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BigLaw redundancies now extending to fee earners

Following reports just over a month ago about cuts to the back offices of some of the nation’s largest legal practices, more BigLaw firms have had to make difficult decisions about staffing.

user iconJerome Doraisamy 11 August 2023 Big Law
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In late June, Lawyers Weekly reported that two BigLaw firms – Clyde & Co and MinterEllison – had made redundancies to certain back-office roles.

As suggested at the time by this brand, those cuts would likely not be the last, considering current market conditions. The reasons for doing so will, of course, vary from firm to firm, but legal recruiters have hypothesised why Australia’s larger law firms may be mulling, or enacting, such cuts.

Now, Lawyers Weekly can reveal that further cuts have occurred at global player Clyde & Co.


A firm spokesperson confirmed that 10 non-partner fee earners have left the firm following a review, out of nearly 500 staff that Clyde & Co has in Australia.

“As with all large, successful and professionally managed global businesses, we constantly review our performance and operations to ensure that our teams and practices are of the right size and shape to effectively and profitably meet the changing needs of our clients around the world,” the spokesperson noted.

“While losing people from our firm is never easy, we always ensure that colleagues are supported as they seek new opportunities, and they always depart with our best wishes and thanks.”

Fellow global firm Norton Rose Fulbright has also confirmed to Lawyers Weekly that it has had to make a “small number” of redundancies across the country.

“We have completed a review of our business services teams and functions, which identified a need for those functions to more efficiently meet the requirements of the firm,” a firm spokesperson said.

“As a result, we have had a small number of redundancies in Australia. These have been difficult decisions to make, and those individuals were closely supported through the process. They have now left the firm, received their full entitlements, and been offered outplacement services, support, and counselling.”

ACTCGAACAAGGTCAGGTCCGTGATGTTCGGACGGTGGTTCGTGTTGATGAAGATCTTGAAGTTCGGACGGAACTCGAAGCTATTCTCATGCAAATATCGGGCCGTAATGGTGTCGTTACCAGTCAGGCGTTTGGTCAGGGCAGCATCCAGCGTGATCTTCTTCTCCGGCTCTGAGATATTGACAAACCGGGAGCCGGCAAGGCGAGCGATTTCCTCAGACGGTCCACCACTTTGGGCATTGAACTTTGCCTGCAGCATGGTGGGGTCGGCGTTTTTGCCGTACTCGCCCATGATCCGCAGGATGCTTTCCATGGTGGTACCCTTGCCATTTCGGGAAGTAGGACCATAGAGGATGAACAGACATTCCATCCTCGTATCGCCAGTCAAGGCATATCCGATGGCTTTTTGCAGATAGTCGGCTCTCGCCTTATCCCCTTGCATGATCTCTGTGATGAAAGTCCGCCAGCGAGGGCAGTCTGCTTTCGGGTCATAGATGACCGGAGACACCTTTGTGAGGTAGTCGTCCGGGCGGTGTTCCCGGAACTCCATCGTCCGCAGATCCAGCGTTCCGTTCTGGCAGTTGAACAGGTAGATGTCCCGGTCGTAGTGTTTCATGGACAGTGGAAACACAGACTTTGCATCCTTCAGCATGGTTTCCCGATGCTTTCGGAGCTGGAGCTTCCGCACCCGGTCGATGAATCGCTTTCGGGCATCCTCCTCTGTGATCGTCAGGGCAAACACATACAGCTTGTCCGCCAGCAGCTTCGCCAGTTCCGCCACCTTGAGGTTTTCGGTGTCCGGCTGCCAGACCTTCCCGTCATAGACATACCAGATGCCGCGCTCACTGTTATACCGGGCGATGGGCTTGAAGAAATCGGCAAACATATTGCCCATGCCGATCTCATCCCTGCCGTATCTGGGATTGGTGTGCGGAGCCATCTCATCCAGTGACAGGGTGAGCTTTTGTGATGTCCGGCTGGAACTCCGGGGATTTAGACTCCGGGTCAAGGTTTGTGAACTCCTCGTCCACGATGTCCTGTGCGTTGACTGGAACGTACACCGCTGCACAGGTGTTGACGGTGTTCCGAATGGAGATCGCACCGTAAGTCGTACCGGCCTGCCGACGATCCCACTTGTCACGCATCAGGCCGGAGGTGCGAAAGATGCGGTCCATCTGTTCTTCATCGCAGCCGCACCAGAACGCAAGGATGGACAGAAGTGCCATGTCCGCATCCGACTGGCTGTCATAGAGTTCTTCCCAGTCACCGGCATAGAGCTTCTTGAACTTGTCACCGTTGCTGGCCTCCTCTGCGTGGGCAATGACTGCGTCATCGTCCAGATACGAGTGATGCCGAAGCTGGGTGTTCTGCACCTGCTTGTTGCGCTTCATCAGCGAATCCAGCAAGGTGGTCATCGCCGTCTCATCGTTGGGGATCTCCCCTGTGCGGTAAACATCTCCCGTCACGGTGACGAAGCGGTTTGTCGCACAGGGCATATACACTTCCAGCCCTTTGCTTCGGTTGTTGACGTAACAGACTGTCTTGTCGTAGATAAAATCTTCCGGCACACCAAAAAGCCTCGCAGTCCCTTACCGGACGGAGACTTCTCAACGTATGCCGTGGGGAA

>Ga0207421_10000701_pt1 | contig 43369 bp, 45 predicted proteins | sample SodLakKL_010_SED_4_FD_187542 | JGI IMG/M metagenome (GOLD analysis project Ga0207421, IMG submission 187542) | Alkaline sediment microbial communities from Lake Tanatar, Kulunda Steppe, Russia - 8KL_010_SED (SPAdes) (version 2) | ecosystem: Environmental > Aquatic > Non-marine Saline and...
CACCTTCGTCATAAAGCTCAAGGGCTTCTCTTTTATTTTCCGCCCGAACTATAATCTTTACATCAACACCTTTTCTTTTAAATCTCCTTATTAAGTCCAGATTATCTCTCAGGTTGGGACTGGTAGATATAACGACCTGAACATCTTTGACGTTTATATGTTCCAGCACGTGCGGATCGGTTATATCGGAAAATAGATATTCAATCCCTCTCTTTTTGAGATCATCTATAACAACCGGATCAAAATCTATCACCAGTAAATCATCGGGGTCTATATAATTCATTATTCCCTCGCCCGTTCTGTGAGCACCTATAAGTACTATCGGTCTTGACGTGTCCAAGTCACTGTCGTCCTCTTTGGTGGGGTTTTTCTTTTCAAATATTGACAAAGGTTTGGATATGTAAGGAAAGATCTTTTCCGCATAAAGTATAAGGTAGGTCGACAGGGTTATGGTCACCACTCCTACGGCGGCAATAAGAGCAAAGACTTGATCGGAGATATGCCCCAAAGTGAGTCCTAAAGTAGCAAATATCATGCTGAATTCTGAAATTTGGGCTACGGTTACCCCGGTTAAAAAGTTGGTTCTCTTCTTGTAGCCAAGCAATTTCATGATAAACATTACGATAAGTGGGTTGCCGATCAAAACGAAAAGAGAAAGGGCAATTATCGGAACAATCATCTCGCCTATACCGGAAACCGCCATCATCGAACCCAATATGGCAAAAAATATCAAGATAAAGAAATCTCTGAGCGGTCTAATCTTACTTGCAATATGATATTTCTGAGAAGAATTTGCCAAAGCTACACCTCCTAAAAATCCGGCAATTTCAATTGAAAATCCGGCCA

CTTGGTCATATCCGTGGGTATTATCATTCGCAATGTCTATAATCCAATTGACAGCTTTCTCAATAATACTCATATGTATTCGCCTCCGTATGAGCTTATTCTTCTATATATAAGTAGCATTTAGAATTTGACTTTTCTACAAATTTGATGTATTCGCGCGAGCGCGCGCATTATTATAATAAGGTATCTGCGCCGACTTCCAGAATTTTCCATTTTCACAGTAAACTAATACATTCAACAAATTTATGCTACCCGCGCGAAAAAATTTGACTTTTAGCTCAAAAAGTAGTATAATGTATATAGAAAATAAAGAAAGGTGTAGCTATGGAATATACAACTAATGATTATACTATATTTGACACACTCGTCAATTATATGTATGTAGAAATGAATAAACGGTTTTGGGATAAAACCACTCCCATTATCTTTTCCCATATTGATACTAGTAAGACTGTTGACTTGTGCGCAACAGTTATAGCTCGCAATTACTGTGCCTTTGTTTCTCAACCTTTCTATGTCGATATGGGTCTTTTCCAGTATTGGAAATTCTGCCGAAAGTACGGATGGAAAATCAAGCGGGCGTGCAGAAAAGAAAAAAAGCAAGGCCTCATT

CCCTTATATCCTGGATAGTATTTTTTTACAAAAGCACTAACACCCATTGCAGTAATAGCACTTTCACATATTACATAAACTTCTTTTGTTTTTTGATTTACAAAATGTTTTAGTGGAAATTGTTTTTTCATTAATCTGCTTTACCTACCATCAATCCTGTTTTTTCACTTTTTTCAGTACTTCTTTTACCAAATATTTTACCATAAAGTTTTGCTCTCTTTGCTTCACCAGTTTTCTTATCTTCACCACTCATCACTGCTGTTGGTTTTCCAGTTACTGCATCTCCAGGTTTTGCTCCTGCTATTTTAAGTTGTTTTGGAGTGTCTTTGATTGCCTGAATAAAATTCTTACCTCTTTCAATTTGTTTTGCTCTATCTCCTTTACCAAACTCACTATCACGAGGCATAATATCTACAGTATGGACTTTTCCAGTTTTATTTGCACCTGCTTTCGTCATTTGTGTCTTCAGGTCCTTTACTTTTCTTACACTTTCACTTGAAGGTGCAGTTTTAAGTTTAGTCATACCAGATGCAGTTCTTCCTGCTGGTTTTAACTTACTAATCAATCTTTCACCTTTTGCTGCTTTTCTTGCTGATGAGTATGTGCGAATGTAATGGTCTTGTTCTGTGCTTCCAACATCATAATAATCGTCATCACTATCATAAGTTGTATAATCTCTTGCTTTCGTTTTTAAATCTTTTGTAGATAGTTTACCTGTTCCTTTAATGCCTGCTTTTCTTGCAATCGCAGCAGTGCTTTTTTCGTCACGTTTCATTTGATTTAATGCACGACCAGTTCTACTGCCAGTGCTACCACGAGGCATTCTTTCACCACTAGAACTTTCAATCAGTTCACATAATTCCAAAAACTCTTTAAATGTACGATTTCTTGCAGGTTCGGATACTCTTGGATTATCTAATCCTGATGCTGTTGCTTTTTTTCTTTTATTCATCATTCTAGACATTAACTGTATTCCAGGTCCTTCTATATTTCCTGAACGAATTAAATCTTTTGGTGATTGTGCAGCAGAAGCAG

“The broader economic and market conditions have caused businesses across many industries to make similar adjustments to ours,” the NRF spokesperson continued.

“We are planning ahead by investing in areas of strategic growth and opportunity, and this is why we have made a number of partner appointments this year across projects and construction, regulatory litigation, financial crime, government and corporate M&A.”

Elsewhere, national plaintiff firm Maurice Blackburn has also had to make staffing changes recently across various roles.

According to a firm spokesperson: “Over the pandemic, our workforce increased to ensure clients’ needs were met during an unprecedented time of crisis. Now as we emerge from the COVID years, the firm has restructured its workforce to be similar in size to what it was before the pandemic.”

“Unfortunately, that has required changes to roles and some redundancies,” the MB spokesperson went on.

“Impacted employees have been redeployed where possible, and as one of the few law firms [that] operates under an enterprise agreement, employees who have left the firm received generous redundancy payments. We support hybrid working and to continue to provide exceptional client experiences.”

Finally, Lawyers Weekly understands that BigLaw firm Clayton Utz recently undertook an internal review, which resulted in redundancies both to the firm’s back office and among fee-earners.

Lawyers Weekly reached out to Clayton Utz, asking about the reasons behind these understood redundancies and the plans it has for the new financial year; however, it declined to comment.